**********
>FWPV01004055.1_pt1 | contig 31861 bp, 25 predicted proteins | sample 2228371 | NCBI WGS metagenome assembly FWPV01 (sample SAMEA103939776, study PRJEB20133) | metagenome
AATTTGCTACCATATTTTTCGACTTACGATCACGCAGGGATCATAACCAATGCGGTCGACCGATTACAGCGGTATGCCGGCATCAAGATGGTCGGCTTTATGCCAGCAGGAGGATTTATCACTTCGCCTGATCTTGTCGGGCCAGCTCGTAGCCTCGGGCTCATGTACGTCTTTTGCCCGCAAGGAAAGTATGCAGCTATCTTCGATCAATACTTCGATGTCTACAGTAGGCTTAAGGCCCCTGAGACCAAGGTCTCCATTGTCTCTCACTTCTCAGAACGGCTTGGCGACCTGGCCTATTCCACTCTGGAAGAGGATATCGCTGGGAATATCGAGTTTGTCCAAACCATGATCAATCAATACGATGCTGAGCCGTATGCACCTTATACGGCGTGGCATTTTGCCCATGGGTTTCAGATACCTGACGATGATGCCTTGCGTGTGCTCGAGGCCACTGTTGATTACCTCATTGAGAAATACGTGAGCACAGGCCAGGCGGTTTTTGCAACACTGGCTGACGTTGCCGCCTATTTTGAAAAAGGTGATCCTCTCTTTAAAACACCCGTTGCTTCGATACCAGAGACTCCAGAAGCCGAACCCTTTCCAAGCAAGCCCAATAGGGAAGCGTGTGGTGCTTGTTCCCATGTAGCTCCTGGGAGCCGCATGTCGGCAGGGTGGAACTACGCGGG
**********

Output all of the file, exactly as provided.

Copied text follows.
>FWPV01004055.1_pt1 | contig 31861 bp, 25 predicted proteins | sample 2228371 | NCBI WGS metagenome assembly FWPV01 (sample SAMEA103939776, study PRJEB20133) | metagenome
AATTTGCTACCATATTTTTCGACTTACGATCACGCAGGGATCATAACCAATGCGGTCGACCGATTACAGCGGTATGCCGGCATCAAGATGGTCGGCTTTATGCCAGCAGGAGGATTTATCACTTCGCCTGATCTTGTCGGGCCAGCTCGTAGCCTCGGGCTCATGTACGTCTTTTGCCCGCAAGGAAAGTATGCAGCTATCTTCGATCAATACTTCGATGTCTACAGTAGGCTTAAGGCCCCTGAGACCAAGGTCTCCATTGTCTCTCACTTCTCAGAACGGCTTGGCGACCTGGCCTATTCCACTCTGGAAGAGGATATCGCTGGGAATATCGAGTTTGTCCAAACCATGATCAATCAATACGATGCTGAGCCGTATGCACCTTATACGGCGTGGCATTTTGCCCATGGGTTTCAGATACCTGACGATGATGCCTTGCGTGTGCTCGAGGCCACTGTTGATTACCTCATTGAGAAATACGTGAGCACAGGCCAGGCGGTTTTTGCAACACTGGCTGACGTTGCCGCCTATTTTGAAAAAGGTGATCCTCTCTTTAAAACACCCGTTGCTTCGATACCAGAGACTCCAGAAGCCGAACCCTTTCCAAGCAAGCCCAATAGGGAAGCGTGTGGTGCTTGTTCCCATGTAGCTCCTGGGAGCCGCATGTCGGCAGGGTGGAACTACGCGGG